Tax relief, proposed hikes at the fore as Minnesota legislators start to hammer out tax bill

Lawmakers will spend the next few weeks finishing tax bills, with conversations about exemptions for business owners and Minnesotans out of work as a top priority.

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The Minnesota Senate convenes at the state Capitol in St. Paul. (Forum News Service file photo)

ST. PAUL — The Minnesota Senate on Wednesday, April 28, on a 39-26 vote advanced a $681 million tax plan aimed at providing relief to businesses that drew down federal loans during the COVID-19 pandemic and providing assistance to some industries hardest hit.

A bipartisan group of lawmakers advanced the proposal to a conference committee where members of the Senate and House of Representatives will iron out differences in their respective tax proposals. There, some sort of compromise plan will hatch and help determine how much lawmakers can spend in the next two-year state budget.

Republicans who lead the Senate, along with Democrats who control the House, laid out distinct visions of what the latest round of state tax policy should include. And both caucuses agreed that its contents would be key to the state's economic recovery.

GOP lawmakers on Wednesday said the state needed to prioritize relief for businesses and some workers who were laid off due to the pandemic and the state's efforts to combat it. They outlined plans to let business owners erase state taxes on federal Paycheck Protection Program loans, grant temporary exemptions to help hospitality businesses make COVID-19 adjustments and provide tax credits to in-home child care providers.

RELATED: Read more Minnesota government news from FNS reporter Dana Ferguson


The bill would also allow some Minnesotans who collected unemployment to deduct part of that income from their state income taxes.

“The bill before us does provide tax relief but it does not increase taxes at this challenging time for Minnesotans, for our businesses that are recovering,” the bill's author Sen. Carla Nelson, R-Rochester, said. “And it does put us on the path toward empowering Minnesotans and encouraging economic growth.”

The disagreement over whether to increase taxes or add another tax bracket coming out of the pandemic has spurred division in the Statehouse with Democrats calling for more ongoing funding and Republicans firmly opposing any increases.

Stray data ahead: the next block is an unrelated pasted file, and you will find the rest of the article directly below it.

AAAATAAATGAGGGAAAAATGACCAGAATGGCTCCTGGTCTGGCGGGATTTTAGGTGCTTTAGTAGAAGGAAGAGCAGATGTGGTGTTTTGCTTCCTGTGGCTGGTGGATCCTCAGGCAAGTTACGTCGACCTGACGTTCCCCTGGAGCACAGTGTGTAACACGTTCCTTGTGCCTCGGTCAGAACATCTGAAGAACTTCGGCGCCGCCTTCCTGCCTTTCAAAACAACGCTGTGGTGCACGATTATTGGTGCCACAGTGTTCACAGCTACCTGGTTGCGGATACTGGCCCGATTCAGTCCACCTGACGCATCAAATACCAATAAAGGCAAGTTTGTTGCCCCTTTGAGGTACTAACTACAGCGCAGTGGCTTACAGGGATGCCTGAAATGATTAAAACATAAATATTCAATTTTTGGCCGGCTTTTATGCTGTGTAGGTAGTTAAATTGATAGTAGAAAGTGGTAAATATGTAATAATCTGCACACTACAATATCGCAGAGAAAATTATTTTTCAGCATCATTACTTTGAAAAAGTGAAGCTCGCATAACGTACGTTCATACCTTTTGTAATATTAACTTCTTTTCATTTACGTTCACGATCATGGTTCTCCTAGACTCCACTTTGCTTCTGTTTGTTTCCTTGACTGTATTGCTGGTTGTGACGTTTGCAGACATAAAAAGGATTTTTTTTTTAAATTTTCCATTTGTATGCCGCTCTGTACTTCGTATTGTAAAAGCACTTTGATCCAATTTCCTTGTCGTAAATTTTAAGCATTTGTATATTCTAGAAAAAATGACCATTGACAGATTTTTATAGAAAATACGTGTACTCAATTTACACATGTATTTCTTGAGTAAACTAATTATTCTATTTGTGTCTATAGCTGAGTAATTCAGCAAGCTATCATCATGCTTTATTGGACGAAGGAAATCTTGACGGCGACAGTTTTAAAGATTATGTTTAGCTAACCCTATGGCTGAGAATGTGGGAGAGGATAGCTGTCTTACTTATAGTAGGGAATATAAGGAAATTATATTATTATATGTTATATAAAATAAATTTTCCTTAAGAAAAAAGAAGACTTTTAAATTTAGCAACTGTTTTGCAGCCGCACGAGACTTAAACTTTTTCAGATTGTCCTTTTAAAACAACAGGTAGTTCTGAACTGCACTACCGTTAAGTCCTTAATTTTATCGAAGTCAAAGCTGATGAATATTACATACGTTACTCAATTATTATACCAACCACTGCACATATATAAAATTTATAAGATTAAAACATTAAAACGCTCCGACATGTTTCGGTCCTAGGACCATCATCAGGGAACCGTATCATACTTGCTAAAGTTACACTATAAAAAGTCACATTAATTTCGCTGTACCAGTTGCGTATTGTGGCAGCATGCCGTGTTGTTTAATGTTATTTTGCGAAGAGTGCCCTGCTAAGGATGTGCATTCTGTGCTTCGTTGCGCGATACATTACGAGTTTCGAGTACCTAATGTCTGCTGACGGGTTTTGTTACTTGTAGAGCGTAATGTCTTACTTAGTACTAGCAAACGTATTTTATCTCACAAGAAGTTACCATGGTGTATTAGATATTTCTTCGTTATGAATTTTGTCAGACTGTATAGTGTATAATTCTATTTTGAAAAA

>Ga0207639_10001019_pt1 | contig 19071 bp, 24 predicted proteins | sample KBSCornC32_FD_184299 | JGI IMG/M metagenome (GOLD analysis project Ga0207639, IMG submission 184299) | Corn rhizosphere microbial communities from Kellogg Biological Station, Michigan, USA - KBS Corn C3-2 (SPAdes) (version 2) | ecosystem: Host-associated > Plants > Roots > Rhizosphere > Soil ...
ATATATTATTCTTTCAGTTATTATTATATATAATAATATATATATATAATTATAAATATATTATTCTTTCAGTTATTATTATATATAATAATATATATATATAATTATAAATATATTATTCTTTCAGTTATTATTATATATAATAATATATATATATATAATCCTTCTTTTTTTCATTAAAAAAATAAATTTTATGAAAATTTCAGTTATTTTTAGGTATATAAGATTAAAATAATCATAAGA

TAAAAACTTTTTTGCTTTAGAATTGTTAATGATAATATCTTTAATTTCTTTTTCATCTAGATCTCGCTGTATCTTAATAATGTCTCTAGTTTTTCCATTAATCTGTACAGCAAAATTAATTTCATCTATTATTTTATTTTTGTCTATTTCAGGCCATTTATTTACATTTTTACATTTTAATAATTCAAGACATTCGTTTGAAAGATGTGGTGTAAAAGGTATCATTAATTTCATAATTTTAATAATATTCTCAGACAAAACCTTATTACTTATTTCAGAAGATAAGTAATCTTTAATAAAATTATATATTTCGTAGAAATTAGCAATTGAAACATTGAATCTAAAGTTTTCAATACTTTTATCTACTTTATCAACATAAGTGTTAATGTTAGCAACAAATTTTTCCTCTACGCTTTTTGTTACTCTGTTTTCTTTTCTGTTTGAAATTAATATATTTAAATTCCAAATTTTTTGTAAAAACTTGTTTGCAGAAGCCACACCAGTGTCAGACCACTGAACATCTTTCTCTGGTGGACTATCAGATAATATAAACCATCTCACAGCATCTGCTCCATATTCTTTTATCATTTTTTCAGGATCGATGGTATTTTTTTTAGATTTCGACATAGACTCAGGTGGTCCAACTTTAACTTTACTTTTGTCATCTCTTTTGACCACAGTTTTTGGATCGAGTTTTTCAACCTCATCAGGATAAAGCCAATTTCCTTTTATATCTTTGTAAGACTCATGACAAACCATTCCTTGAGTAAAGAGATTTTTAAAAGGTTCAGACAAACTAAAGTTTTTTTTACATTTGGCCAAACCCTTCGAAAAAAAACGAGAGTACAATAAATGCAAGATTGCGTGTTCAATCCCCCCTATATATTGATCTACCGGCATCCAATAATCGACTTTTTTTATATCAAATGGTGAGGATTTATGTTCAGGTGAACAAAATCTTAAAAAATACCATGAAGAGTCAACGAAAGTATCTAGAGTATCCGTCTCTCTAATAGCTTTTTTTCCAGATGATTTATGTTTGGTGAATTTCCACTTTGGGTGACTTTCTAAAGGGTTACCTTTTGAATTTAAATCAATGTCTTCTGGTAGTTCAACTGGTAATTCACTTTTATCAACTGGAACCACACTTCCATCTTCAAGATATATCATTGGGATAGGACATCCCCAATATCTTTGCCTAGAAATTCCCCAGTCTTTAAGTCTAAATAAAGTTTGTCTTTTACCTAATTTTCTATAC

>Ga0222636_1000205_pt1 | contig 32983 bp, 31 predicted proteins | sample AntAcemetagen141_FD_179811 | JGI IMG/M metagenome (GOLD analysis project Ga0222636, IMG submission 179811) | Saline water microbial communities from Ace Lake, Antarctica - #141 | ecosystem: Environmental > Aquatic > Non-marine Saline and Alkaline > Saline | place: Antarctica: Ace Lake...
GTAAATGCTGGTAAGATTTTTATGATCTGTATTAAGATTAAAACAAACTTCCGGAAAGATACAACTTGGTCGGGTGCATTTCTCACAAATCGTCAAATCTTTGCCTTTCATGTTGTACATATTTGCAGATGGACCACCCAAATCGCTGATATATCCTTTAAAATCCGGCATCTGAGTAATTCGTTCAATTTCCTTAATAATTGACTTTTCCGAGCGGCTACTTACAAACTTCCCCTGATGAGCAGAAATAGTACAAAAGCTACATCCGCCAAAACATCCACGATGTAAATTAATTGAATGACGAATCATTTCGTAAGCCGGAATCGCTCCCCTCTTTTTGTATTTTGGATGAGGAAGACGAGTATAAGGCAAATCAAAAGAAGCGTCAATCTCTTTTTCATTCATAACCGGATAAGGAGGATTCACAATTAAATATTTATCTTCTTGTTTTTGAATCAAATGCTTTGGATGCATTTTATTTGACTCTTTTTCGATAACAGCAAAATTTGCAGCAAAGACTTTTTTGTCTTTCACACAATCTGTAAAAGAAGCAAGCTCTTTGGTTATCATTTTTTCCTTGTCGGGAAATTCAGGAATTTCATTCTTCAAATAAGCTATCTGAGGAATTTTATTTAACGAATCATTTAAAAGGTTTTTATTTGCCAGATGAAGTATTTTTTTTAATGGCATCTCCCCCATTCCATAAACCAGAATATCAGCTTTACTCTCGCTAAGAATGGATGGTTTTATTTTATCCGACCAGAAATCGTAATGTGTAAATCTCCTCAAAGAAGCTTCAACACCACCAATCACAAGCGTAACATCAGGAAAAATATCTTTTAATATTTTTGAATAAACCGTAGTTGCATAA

COVID-19 has disproportionately affected low-income communities and women in the workplace, state economists have said, while higher-income earners have continued to prosper. Coming out of the pandemic, Democratic-Farmer-Labor lawmakers have said tax relief should benefit businesses hit hardest and Minnesotans who lost their jobs. And they called for a new tax bracket for Minnesotans making $500,000 or more.

The additional ongoing funds could help pay for schools, child care, support for working families and affordable housing, they said.

“The effects of this pandemic have been shouldered disproportionately by lower-income Minnesotans. They lost the jobs, they lost their income, they struggled with rent and child care more than others," Senate Minority Leader Susan Kent, D-Woodbury, said. “We have an opportunity in this moment and we have an obligation in this moment to try to make people whole, to try to bring people back and to help us thrive moving forward."

Amendments aimed at creating the additional income tax bracket and boosting capital gains taxes to reduce taxes on social security income failed on the Senate floor Wednesday. And Republicans have said lawmakers should avoid any tax hikes as the state holds a $1.6 billion budget surplus and incoming federal support funding.

“We’re not raising taxes at the end of a pandemic on anyone," Senate Majority Leader Paul Gazelka, R-East Gull Lake, said.


Minnesota Chamber of Commerce President Doug Loon on Wednesday said the bill "provides great news to the state’s economic recovery."

Follow Dana Ferguson on Twitter @bydanaferguson , call 651-290-0707 or email

Dana Ferguson is a Minnesota Capitol Correspondent for Forum News Service. Ferguson has covered state government and political stories since she joined the news service in 2018, reporting on the state's response to the COVID-19 pandemic, the divided Statehouse and the 2020 election.
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